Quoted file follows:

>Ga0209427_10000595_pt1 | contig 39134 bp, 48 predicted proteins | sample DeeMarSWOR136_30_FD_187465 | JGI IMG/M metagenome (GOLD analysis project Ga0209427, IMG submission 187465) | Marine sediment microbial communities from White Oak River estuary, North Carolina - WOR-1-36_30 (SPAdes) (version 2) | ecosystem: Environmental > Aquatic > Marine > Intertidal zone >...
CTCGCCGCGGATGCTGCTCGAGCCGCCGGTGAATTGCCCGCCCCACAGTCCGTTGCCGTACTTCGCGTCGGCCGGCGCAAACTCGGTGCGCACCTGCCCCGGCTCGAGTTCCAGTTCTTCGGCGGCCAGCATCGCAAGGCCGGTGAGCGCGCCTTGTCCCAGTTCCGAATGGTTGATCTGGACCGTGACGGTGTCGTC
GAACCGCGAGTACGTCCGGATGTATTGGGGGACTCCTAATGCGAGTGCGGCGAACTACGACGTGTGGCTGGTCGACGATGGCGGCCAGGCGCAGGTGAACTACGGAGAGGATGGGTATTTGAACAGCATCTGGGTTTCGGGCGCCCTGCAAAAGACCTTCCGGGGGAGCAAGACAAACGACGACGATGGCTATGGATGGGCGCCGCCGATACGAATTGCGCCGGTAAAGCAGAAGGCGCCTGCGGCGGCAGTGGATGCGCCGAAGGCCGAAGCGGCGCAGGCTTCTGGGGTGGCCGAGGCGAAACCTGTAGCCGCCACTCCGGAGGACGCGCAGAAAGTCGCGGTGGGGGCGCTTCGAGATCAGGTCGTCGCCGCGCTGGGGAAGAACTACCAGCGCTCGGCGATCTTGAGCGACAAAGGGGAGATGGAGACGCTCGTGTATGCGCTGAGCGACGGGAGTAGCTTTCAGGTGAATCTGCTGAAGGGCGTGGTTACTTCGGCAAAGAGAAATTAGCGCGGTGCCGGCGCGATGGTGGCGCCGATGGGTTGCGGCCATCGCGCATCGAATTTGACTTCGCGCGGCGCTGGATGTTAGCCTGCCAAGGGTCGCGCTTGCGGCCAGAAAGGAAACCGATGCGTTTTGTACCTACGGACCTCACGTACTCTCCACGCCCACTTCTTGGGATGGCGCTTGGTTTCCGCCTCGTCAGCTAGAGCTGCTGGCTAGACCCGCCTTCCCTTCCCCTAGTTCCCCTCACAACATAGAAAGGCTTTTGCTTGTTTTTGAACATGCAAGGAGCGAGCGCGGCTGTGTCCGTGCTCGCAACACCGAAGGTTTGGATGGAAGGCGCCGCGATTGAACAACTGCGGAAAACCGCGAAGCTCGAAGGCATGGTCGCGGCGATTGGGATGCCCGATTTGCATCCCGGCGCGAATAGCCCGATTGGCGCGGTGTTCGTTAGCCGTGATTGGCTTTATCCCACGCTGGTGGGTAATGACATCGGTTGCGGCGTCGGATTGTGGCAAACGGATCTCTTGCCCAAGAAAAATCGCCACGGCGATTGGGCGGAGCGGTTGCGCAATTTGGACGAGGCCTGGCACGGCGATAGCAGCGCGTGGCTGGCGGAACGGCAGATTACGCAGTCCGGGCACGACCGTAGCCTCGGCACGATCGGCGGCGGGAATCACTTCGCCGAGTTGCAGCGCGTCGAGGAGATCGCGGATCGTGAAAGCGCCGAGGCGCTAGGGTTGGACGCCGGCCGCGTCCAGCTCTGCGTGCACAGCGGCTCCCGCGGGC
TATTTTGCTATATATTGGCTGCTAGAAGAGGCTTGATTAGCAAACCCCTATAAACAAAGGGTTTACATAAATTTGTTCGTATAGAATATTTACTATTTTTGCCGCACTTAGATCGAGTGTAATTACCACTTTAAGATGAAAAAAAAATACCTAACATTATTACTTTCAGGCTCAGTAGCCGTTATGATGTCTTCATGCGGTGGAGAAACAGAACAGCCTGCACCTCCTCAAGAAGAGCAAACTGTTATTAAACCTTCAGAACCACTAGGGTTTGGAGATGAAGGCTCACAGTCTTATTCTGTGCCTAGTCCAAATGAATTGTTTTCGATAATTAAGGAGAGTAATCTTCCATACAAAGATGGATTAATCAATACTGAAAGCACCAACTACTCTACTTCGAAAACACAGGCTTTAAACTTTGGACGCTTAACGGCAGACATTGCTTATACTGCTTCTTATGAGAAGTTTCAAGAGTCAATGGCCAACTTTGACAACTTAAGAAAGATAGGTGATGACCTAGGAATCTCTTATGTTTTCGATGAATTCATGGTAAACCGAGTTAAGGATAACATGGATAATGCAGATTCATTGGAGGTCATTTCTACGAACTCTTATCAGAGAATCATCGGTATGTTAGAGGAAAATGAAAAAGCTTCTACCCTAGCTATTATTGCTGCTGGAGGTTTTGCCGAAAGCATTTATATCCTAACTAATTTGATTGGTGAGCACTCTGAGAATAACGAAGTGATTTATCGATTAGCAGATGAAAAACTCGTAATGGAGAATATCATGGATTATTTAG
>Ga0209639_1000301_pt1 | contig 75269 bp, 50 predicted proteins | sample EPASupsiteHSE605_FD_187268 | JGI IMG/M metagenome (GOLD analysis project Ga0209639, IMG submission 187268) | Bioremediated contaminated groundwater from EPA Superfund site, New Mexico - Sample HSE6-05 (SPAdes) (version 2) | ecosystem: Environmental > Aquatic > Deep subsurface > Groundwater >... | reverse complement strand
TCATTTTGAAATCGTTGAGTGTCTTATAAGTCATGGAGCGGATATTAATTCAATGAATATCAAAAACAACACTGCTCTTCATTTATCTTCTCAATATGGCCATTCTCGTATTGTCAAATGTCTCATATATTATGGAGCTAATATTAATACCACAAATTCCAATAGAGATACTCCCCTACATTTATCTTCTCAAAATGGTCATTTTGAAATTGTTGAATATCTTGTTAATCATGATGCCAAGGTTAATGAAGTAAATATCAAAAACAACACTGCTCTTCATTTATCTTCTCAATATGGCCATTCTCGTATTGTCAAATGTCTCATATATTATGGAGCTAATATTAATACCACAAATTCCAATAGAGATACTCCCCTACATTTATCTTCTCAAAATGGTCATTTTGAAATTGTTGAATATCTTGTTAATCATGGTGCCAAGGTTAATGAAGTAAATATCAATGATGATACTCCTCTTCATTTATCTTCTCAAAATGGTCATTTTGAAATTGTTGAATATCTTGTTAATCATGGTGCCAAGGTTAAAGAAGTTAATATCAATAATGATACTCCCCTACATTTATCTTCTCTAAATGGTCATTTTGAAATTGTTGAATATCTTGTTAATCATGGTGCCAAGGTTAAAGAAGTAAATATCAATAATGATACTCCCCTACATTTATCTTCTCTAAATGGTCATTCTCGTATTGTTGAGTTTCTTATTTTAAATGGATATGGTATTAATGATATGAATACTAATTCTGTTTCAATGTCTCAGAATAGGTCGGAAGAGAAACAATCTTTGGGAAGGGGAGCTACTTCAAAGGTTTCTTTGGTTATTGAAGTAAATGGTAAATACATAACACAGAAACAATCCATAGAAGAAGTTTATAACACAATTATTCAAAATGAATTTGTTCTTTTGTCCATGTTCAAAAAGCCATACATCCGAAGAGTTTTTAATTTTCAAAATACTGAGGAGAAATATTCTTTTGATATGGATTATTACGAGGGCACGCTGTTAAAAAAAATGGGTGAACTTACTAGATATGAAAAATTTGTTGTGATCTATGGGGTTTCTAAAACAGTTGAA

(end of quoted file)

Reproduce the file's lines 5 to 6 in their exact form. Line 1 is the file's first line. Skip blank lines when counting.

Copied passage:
>Ga0209639_1000301_pt1 | contig 75269 bp, 50 predicted proteins | sample EPASupsiteHSE605_FD_187268 | JGI IMG/M metagenome (GOLD analysis project Ga0209639, IMG submission 187268) | Bioremediated contaminated groundwater from EPA Superfund site, New Mexico - Sample HSE6-05 (SPAdes) (version 2) | ecosystem: Environmental > Aquatic > Deep subsurface > Groundwater >... | reverse complement strand
TCATTTTGAAATCGTTGAGTGTCTTATAAGTCATGGAGCGGATATTAATTCAATGAATATCAAAAACAACACTGCTCTTCATTTATCTTCTCAATATGGCCATTCTCGTATTGTCAAATGTCTCATATATTATGGAGCTAATATTAATACCACAAATTCCAATAGAGATACTCCCCTACATTTATCTTCTCAAAATGGTCATTTTGAAATTGTTGAATATCTTGTTAATCATGATGCCAAGGTTAATGAAGTAAATATCAAAAACAACACTGCTCTTCATTTATCTTCTCAATATGGCCATTCTCGTATTGTCAAATGTCTCATATATTATGGAGCTAATATTAATACCACAAATTCCAATAGAGATACTCCCCTACATTTATCTTCTCAAAATGGTCATTTTGAAATTGTTGAATATCTTGTTAATCATGGTGCCAAGGTTAATGAAGTAAATATCAATGATGATACTCCTCTTCATTTATCTTCTCAAAATGGTCATTTTGAAATTGTTGAATATCTTGTTAATCATGGTGCCAAGGTTAAAGAAGTTAATATCAATAATGATACTCCCCTACATTTATCTTCTCTAAATGGTCATTTTGAAATTGTTGAATATCTTGTTAATCATGGTGCCAAGGTTAAAGAAGTAAATATCAATAATGATACTCCCCTACATTTATCTTCTCTAAATGGTCATTCTCGTATTGTTGAGTTTCTTATTTTAAATGGATATGGTATTAATGATATGAATACTAATTCTGTTTCAATGTCTCAGAATAGGTCGGAAGAGAAACAATCTTTGGGAAGGGGAGCTACTTCAAAGGTTTCTTTGGTTATTGAAGTAAATGGTAAATACATAACACAGAAACAATCCATAGAAGAAGTTTATAACACAATTATTCAAAATGAATTTGTTCTTTTGTCCATGTTCAAAAAGCCATACATCCGAAGAGTTTTTAATTTTCAAAATACTGAGGAGAAATATTCTTTTGATATGGATTATTACGAGGGCACGCTGTTAAAAAAAATGGGTGAACTTACTAGATATGAAAAATTTGTTGTGATCTATGGGGTTTCTAAAACAGTTGAA